Cancer screening review diminishes informed choiceBMJ 2019; 367 doi: https://doi.org/10.1136/bmj.l6224 (Published 31 October 2019) Cite this as: BMJ 2019;367:l6224
Mike Richards’s independent review of adult screening programmes in England is out and can be summarised as “nothing is too much.”1 Calling for financial incentives, increased uptake, reorganisation, and restructuring, Richards writes, “Every day of delay is a missed opportunity to catch a person’s cancer or disease at an earlier point, and potentially save their life.”
Healthcare in the UK is a shifting entanglement of policies and politics, frequently at odds with each other. Initiatives launched with aplomb are quietly reversed later. We get soundbites, not substance, and, crucially, little chance to permanently embed learning and improve the way evidence and policy meet. The past decade saw acknowledgment of overdiagnosis and the ethical need for choice in screening. This report waves that off. It misunderstands what screening is, and what it can and cannot do.
Firstly, there’s the idea that a day’s delay can kill someone in the screening process. Let’s recap—screening is designed to find disease at an early stage (or as Wilson and Jungner put it, at “latent” stage).2 Taken to its logical conclusion, people would need to be screened daily to prevent “delay”—an absurd proposition that would do untold harm.
We should, however, be concerned about delays—but which ones? What about the 62 day wait for first treatment for cancer following an urgent GP referral—below target, worse than last year, and declining.3 Or the incompetence of Capita, which didn’t invite many thousands of women to cervical screening, or inform several thousands of their results.4 That’s where to sling your arrows.
Then there are “lung health checks”—computed tomography scans for heavy smokers in some areas—which the report describes as being “piloted” and “rolled out nationally” if they succeed. This despite the fact that lung cancer screening has not been approved by the UK National Screening Committee, and the “pilot” lacks prespecified standards that would tell us whether or not it has succeeded. The standards of screening to be adopted should be those of Wilson and Jungner. It is because it’s rare for screening programmes to offer more good than harm that we need specialist consideration that understands the science that underpin them—and this includes rigorous cost effectiveness analysis. Resources spent on screening healthy people cannot be given to people who are dealing with the reality of deprivation, early multimorbidity, and under-resourced mental health services.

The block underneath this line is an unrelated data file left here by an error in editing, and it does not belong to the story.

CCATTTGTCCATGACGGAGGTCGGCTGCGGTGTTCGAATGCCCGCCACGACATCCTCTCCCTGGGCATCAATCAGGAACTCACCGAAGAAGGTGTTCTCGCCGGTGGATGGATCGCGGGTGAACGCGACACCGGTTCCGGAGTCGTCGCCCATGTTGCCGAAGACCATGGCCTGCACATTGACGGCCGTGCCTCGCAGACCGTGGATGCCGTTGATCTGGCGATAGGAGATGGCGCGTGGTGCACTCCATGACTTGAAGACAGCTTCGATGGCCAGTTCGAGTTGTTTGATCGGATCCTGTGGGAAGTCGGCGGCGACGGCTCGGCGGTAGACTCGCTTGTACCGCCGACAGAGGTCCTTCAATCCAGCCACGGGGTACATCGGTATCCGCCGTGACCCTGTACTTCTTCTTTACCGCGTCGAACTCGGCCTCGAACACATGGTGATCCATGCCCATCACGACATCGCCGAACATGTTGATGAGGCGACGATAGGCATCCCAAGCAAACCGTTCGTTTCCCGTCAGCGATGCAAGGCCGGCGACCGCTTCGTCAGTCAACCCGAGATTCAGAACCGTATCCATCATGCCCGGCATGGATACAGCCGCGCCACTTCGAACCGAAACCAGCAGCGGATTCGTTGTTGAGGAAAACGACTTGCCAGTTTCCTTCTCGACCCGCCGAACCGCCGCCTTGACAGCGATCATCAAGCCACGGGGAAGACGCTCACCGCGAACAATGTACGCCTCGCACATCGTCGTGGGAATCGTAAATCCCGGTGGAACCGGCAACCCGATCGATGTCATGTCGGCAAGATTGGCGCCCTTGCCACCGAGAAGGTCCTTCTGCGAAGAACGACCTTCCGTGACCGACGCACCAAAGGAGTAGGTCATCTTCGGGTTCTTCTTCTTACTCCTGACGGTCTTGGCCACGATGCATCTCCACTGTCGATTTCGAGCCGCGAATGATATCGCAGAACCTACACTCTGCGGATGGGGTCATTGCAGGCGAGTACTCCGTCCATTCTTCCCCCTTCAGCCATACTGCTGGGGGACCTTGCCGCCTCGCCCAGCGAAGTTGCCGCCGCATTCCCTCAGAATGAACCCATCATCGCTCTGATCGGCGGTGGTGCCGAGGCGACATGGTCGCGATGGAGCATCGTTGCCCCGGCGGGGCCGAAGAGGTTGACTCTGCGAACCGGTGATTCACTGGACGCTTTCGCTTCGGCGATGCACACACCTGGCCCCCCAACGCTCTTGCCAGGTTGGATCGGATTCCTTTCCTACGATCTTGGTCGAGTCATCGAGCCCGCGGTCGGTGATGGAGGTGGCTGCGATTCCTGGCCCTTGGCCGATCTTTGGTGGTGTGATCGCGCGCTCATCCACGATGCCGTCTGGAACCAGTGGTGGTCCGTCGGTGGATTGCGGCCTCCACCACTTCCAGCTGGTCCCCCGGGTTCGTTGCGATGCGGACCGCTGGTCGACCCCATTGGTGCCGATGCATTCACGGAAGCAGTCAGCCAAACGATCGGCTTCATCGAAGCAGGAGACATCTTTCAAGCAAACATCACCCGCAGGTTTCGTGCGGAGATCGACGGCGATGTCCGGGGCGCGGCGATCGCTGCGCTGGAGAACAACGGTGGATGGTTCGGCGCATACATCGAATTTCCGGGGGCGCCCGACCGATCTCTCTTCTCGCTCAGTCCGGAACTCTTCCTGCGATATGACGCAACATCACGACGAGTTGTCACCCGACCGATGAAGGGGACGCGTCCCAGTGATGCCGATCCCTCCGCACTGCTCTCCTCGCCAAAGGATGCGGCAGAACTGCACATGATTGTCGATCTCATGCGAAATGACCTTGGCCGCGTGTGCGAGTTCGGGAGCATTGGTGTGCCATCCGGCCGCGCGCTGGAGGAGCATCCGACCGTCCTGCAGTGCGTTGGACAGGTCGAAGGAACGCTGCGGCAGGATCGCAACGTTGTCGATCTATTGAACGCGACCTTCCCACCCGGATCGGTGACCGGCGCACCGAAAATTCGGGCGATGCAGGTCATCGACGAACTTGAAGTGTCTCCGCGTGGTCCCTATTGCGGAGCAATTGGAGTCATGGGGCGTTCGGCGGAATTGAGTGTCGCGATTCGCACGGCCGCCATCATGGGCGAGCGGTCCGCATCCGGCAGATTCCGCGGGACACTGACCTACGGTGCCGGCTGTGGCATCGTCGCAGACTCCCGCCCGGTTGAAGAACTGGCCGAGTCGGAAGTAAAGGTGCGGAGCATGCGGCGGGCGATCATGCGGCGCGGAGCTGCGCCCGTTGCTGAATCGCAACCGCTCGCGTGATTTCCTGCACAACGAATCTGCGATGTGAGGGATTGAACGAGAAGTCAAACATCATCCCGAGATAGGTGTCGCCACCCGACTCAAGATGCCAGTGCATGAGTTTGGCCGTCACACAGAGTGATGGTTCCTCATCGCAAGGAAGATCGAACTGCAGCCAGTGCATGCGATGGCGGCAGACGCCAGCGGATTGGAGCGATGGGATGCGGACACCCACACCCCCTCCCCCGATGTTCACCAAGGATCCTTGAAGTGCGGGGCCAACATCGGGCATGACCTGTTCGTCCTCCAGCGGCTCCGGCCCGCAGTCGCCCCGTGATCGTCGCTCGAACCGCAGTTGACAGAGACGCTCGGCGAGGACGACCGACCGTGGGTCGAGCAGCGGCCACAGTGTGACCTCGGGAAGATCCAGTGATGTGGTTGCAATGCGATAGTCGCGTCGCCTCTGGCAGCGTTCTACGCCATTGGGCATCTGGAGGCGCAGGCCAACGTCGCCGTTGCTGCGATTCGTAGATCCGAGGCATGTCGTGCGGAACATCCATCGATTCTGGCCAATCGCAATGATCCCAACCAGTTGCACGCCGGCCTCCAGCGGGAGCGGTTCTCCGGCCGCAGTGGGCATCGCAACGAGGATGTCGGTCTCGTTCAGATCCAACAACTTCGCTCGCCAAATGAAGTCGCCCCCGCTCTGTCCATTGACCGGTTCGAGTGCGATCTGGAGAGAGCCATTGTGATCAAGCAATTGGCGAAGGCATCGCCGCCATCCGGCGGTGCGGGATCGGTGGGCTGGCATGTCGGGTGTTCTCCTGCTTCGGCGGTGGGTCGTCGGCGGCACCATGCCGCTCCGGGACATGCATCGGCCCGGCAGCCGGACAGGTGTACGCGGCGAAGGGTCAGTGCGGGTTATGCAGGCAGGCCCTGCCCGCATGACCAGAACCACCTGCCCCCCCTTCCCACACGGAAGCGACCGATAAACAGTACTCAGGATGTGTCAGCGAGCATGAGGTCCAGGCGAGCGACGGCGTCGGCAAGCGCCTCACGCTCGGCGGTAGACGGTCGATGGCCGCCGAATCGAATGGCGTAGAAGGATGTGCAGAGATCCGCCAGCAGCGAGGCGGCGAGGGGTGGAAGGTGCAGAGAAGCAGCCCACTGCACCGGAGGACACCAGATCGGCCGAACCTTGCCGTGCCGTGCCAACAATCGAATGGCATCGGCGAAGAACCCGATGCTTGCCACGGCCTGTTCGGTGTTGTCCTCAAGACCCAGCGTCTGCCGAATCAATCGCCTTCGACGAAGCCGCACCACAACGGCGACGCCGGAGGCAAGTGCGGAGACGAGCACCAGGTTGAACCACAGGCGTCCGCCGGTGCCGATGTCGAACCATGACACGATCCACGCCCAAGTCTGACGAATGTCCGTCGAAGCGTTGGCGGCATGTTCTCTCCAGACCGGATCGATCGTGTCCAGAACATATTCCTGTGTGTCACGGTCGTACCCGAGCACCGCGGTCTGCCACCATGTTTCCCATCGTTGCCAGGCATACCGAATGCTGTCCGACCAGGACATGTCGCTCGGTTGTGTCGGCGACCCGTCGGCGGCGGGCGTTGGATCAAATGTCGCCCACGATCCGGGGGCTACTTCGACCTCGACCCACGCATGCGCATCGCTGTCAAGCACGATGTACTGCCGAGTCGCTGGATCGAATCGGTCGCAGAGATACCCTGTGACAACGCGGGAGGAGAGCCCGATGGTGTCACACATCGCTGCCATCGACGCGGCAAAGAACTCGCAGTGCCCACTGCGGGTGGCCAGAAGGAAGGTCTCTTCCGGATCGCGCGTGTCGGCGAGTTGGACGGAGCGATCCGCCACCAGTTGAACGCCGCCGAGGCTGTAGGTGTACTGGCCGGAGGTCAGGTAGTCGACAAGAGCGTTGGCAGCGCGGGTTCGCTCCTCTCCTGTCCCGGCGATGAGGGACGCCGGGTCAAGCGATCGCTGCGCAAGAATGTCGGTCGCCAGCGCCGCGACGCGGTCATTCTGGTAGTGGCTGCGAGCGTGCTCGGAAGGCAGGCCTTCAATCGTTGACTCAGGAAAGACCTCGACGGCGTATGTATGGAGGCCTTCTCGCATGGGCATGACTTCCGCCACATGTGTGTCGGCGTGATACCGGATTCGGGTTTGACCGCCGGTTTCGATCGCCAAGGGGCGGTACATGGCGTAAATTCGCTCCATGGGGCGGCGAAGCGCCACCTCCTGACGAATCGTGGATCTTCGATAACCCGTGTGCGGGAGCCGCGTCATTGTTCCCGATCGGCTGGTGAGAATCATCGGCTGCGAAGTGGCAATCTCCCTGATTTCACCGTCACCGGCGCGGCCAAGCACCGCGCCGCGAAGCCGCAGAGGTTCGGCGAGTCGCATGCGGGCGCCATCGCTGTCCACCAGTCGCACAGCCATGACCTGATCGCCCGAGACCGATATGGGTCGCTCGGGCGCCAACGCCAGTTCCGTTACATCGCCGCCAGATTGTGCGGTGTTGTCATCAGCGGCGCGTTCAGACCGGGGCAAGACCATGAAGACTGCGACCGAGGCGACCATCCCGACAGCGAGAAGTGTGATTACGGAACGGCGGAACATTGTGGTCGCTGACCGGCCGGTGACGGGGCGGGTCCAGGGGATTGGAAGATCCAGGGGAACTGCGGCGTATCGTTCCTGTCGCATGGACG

We must, I’m afraid, go on to the bald statement that “a decreasing proportion of women are being screened. This is a major concern and must be reversed.” Now, this might be of note if, for example, some women want screening but can’t access it, or find the means unacceptable. But if a woman has made an informed choice that she does not want to have screening, it is bewildering, and unethical, that the system seeks to reverse her choice. Rather than the recommendation seeking the “implementation of evidence based initiatives to increase uptake,” we should want to improve the quality of the informed decisions people make—no matter what they are. Have we forgotten autonomy? It seems so, for the recommendation is to offer financial incentives to GPs to increase uptake, rather than improve the quality of decision making. This is a return to the worst of the Quality and Outcomes Framework, and creates an inherent conflict of interest. We should reject this absolutely.
The UK National Screening Committee is one of the few bits of the NHS that works well. It stands for evidence, for cool assessment of cost effectiveness and potential harms, and calm consideration. As I have written before, it is deeply boring, and we should be grateful for that. It is light not heat, and science before soundbites. Anything that threatens, rather than strengthens, that function is to be resisted. Richards wants a reorganisation, placing this function in NHS England. Not only does this threaten the independence of the UK National Screening Committee, it drives wedges between the four nations. For despite the cover claims that this report is “independent,” secretariat was provided by NHS England. A repeated problem for the NHS is not realising what is good until it is gone.
Competing interests: MMC is a senior fellow for evidence and values at the Royal College of GPs, and a freelance writer and broadcaster who also receives royalties for three books. She has written frequently about screening and complained to regulators about advertising for non-evidence based screening and around informed choice. She gives a small amount regularly to Keep our NHS public and is honorary fellow at the CEBM Oxford.
Commissioned, not peer reviewed.